Fast-growing technology stocks have been slammed because of rising bond yields amid expectations for stronger economic growth.
You’d think a faster-growing economy would spur tech shares to ever-higher prices. But if the strong economic growth is accompanied by higher interest rates—as it is now—that can hurt tech companies with high valuations based on future profits. Higher rates mean that earnings years from now are worth less today.
“Bottom line, the stock market is being driven by the bond market this week and if we see bonds continue to drop (yields spike higher) then that will result in further underperformance by growth stocks and drag the broader market lower,” writes Tom Essaye, founder of Sevens Report Research.
The 10-year Treasury yield has risen to 1.54% from a low last week of 1.31%. The spike began after the Federal Reserve indicated last week that it is likely to soon begin tapering, or reducing the size of its bond-buying program. Less money going into bonds is expected to lower their prices and raise their yields. The selloff of technology stocks began late last week. Since Friday,
(ticker: AMZN) and
Zoom Video Communications
(ZM), have fallen 3.4% and 3.9%, respectively.
There are three main reasons why higher yields are so bad for tech stocks.
First off, they signal that the economic environment is becoming one in which tech stocks may lag value stocks. Higher long-dated bond yields mean that markets expect higher inflation, which is a reflection of strong economic demand. Value stocks, which are often large and mature in their life cycles, rely on strong economic demand for earnings to grow at a fast clip.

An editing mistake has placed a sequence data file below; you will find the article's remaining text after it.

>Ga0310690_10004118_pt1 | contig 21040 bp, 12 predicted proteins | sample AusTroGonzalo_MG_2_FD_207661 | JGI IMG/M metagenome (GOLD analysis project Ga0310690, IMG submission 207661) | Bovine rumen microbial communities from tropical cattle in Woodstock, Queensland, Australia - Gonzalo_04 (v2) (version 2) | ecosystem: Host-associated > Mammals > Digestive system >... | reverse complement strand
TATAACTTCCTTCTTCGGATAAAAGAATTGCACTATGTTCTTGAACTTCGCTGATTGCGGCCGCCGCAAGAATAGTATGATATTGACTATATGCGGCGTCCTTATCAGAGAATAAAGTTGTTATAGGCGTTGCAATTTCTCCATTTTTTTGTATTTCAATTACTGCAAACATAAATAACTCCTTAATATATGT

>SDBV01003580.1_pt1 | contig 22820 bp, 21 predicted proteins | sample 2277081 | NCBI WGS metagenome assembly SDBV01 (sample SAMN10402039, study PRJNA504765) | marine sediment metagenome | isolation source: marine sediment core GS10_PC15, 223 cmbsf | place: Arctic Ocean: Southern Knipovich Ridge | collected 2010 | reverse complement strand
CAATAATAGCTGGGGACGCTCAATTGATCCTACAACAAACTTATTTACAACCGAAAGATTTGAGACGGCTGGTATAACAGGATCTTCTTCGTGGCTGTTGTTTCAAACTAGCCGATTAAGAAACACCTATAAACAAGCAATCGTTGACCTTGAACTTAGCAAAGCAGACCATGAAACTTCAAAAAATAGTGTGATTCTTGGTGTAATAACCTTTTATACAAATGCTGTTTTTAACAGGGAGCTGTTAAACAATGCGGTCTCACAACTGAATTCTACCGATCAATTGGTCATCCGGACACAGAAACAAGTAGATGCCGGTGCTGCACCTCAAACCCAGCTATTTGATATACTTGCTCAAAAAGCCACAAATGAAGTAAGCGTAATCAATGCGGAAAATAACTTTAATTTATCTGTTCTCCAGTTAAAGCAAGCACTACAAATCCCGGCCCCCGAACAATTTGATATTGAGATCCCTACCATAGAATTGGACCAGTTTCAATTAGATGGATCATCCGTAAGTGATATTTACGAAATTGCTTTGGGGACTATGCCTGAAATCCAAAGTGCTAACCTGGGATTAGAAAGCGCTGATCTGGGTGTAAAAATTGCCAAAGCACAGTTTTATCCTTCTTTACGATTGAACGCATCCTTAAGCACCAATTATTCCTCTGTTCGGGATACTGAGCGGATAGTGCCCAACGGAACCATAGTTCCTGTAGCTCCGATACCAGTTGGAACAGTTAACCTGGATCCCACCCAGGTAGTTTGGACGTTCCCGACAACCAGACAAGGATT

Large oil companies, manufacturers, and financial companies are the most economically sensitive value stocks. In order for investors to load up on those stocks, they often sell other stocks. Recently, they have been selling out of tech names and moving into value.
Secondly, the higher yields come as growth stocks had already outpaced value for several months, making growth shares more expensive. Through Thursday’s close, the
Vanguard S&P 500 Growth exchange-traded fund
(VOOG) had risen 6.1% for the second half of this year, soaring past the
Vanguard S&P 500 Value ETF
‘s (VOOV) 1.1% gain. Now value stocks’ performance is catching up, which some on Wall Street have been predicting.
Lastly, higher yields mean a greater discount on future profits. Some growth companies are losing money in the short term, while others are profitable, but all are aggressively investing capital now to create big profits years down the line. The further in the future an earnings stream is expected, the less valuable it becomes compared with the yield on the safest asset—a Treasury bond. Higher bond yields also hurt value names, it’s just that they put a bigger dent into growth valuations.
At some point bond yields will stop surging, but until they do, expect growth stocks to perform poorly.
Write to Jacob Sonenshine at [email protected]